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The History of Protestantism

by 'James Aitken Wylie'

Book 14 — Rise and Establishment of Protestantism at Geneva

Chapter 11 — Sumptuary Laws — Calvin and Farel banished

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Geneva Stands or Falls with its Morality — Code of Morals — Dances, etc. — The Sumptuary Laws Earlier than Calvin's Time — Rise of the Libertine Party — Outcries — Demand for the Abolition of the New Code — The Libertines obtain a Majority in the Council — Bern Interferes adversely — Question of Unleavened BreadsConfusion and Disorders in Geneva — Calvin and Farel Refuse to Dispense the Communion at Easter — Tumult in the Churches — Farel and Calvin Banished by the Council.

CALVIN'S theological code was followed by one of morals. There were few cities in Christendom that had greater need of such a rule than the Geneva of that day. For centuries it had known almost nothing of moral discipline. The clergy were notoriously profligate, the government was tyrannical, and the people, in consequence, were demoralised. Geneva had but one redeeming trait, the love of liberty. The institutions of learning were neglected, and the manners of the Genevans were as rude as their passions were violent. They revelled, they danced, they played at cards, they fought in the streets, they sung indecent songs, uttered fearful blasphemies; indulged, in short, in all sorts of excesses. It was clear that Protestantism must cleanse the city or leave it. Geneva was nothing unless it was moral; it could not stand a day. This was the task to which Calvin now turned his attention.

This introduces the subject of the sumptuary laws, which were sketched at this time, though not finished till an after-period. The rules now framed forbade games of chance, oaths and blasphemies, dances, [1] lascivious songs, farces, and masquerades. The hours of taverners were shortened; every one was to be at home by nine at night, and hotel-keepers were to see that these rules were observed by their guests. To these were added certain regulations with a view of restraining excess in dress and profusion at meals. All were enjoined to attend sermon and the other religious exercises. [2]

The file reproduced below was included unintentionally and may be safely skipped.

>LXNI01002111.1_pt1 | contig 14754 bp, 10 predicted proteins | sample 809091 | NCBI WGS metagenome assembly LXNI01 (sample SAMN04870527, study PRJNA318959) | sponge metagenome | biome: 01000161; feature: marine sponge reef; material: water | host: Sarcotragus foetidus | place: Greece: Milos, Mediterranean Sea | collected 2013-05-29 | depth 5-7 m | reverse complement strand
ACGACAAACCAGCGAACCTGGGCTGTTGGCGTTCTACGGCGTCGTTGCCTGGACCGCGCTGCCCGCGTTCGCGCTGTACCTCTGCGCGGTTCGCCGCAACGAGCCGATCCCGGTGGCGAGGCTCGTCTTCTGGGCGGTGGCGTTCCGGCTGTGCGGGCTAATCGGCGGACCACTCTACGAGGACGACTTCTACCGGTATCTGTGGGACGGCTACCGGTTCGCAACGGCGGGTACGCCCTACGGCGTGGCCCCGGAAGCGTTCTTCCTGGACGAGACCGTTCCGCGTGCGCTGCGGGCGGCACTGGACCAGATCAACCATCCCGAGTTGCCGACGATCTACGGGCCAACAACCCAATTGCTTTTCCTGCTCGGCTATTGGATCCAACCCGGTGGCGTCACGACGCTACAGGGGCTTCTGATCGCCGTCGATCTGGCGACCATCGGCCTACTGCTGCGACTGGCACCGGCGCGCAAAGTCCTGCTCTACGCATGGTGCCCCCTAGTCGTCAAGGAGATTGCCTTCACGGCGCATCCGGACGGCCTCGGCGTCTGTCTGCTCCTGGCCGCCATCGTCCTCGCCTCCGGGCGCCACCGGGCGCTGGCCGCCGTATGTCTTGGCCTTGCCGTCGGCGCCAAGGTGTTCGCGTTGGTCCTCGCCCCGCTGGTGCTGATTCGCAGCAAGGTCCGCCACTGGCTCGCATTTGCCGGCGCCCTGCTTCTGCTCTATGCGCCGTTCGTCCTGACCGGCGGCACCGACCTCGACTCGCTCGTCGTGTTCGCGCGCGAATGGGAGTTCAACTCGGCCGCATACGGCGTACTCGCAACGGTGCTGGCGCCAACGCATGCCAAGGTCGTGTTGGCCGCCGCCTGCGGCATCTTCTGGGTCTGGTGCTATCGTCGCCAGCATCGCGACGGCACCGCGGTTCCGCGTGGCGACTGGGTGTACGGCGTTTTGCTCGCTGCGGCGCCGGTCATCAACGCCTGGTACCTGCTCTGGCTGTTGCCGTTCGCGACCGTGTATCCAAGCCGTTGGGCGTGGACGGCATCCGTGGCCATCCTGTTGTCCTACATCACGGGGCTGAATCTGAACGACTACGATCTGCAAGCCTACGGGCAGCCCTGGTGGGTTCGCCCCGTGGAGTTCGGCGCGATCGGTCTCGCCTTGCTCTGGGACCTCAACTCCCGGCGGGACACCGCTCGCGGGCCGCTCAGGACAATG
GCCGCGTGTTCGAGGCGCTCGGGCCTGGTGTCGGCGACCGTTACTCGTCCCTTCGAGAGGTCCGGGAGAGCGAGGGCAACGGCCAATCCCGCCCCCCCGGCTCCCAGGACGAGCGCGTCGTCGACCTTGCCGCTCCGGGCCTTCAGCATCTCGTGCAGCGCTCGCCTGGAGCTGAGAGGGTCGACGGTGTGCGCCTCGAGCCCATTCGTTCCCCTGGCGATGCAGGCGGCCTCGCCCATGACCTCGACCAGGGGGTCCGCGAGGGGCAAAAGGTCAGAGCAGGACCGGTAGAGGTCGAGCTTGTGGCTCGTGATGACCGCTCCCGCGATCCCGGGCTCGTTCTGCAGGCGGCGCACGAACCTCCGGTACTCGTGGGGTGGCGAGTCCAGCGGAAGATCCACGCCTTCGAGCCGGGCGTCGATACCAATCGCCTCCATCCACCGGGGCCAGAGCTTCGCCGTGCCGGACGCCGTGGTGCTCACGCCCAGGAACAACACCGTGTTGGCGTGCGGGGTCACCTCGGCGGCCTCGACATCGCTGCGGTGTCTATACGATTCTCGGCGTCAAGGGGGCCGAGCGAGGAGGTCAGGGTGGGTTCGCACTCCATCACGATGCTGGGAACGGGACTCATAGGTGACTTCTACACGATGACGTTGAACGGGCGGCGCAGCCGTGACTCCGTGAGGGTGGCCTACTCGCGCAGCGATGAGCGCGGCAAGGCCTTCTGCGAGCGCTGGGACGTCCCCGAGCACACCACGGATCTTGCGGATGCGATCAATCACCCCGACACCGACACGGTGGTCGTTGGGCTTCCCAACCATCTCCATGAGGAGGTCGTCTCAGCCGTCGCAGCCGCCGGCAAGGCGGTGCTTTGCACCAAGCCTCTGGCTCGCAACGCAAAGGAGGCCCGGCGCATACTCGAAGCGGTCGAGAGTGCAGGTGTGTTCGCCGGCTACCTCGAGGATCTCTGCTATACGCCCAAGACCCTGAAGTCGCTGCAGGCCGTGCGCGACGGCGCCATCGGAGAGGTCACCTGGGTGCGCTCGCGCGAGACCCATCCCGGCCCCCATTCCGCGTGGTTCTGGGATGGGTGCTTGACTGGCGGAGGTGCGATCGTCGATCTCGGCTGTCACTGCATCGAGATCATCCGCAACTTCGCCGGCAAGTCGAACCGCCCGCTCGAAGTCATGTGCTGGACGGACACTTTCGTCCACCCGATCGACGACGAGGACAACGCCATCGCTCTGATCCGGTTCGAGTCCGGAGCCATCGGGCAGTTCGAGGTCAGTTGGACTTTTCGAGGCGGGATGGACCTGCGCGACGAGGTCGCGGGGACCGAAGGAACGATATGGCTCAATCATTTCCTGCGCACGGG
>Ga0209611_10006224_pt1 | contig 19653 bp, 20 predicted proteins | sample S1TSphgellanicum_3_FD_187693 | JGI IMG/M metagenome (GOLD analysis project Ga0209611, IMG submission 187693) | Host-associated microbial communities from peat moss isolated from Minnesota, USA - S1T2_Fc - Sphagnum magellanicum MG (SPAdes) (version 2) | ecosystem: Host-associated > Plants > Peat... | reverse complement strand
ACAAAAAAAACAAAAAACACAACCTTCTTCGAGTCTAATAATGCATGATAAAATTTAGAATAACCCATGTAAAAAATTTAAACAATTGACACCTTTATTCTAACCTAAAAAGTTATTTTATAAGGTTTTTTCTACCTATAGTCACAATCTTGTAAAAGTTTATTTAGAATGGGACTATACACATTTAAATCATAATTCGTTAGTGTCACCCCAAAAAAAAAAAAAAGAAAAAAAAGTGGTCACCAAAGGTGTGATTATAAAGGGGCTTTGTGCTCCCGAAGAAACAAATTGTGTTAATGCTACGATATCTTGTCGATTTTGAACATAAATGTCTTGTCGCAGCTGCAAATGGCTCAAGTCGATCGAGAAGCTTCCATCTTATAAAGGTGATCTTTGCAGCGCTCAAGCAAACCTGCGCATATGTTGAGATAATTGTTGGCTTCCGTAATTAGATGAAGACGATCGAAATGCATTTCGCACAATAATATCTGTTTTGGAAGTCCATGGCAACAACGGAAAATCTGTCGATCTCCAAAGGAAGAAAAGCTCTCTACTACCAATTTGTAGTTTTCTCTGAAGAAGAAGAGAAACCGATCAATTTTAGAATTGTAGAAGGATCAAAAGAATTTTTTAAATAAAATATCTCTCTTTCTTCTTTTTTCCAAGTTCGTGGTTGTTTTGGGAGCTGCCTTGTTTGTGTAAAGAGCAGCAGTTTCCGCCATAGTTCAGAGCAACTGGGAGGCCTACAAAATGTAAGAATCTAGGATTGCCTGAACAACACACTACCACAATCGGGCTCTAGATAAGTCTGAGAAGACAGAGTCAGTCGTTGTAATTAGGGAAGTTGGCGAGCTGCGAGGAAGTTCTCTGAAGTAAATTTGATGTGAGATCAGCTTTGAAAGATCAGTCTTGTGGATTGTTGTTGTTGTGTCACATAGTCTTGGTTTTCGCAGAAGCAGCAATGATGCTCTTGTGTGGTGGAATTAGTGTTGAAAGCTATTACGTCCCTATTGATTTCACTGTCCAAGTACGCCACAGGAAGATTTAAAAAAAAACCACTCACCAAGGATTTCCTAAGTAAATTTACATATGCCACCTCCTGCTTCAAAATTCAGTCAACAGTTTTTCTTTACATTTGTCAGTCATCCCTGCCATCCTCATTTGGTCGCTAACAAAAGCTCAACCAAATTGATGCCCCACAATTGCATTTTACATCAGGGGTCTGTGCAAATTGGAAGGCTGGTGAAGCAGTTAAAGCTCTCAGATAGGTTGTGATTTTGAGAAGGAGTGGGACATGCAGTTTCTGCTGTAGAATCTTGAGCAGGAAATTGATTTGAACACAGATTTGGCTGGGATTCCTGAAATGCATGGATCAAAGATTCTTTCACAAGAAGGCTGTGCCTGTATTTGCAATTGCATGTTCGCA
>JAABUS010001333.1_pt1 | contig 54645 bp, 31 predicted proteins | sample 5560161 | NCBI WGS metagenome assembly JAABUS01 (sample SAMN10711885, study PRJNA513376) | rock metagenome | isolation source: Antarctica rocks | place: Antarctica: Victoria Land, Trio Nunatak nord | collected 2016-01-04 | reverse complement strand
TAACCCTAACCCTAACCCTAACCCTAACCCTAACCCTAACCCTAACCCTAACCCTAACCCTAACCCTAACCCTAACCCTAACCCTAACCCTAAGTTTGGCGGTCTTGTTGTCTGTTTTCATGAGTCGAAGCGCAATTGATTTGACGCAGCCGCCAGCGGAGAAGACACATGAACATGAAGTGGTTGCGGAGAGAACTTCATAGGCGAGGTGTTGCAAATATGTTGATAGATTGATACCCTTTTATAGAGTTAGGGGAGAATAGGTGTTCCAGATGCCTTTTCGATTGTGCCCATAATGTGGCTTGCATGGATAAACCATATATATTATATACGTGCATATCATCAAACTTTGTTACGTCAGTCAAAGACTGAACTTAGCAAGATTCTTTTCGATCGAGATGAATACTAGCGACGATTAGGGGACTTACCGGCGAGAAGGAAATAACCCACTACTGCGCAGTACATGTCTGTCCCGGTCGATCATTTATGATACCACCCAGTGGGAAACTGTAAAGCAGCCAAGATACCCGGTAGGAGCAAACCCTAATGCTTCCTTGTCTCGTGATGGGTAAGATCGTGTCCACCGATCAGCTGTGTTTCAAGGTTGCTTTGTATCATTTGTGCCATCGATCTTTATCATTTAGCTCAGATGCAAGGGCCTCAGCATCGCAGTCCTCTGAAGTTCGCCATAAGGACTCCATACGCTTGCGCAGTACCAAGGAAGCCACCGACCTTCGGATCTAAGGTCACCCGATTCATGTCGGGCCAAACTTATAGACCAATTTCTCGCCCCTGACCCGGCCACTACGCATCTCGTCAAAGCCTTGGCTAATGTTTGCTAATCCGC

Even before the time of Calvin, under the Roman Church, most of these practices, and especially dances, had been forbidden under severe penalties. Forty years after his death, under Henry IV. of France, similar edicts were promulgated. [3] The British Government at this day adopts the principle of the Genevan regulations, when it forbids gambling, indecent pictures and plays, and similar immoralities; and if such laws are justifiable now, how much more so in Calvin's time, when there were scarcely any amusements that were innocent!

The second battle with the citizens proved a harder one than the first with the priests, and the reformation of manners a more difficult task than the reformation of beliefs. The citizens remembered the halcyon days they had enjoyed under their bishop, and contrasted them with the moral restraints imposed upon them by the Consistory. The reproofs which Calvin thundered against their vices from the pulpit were intolerable to many, perhaps to most. The population was a mixed one. Many were still Papists at heart; some were Anabaptists, and others were deeply tainted with that infidel and materialistic philosophy which had been growing quietly up under the shade of the Roman Church. The successful conflict the Genevans had waged for their political independence helped, too, to make them less willing to bow to the Protestant yoke. Was it not enough that they had shed their blood to have the Gospel preached to them? It was mortifying to find that very Protestantism which they had struggled to establish turning round upon them, and weighing them in its scales, and finding them wanting.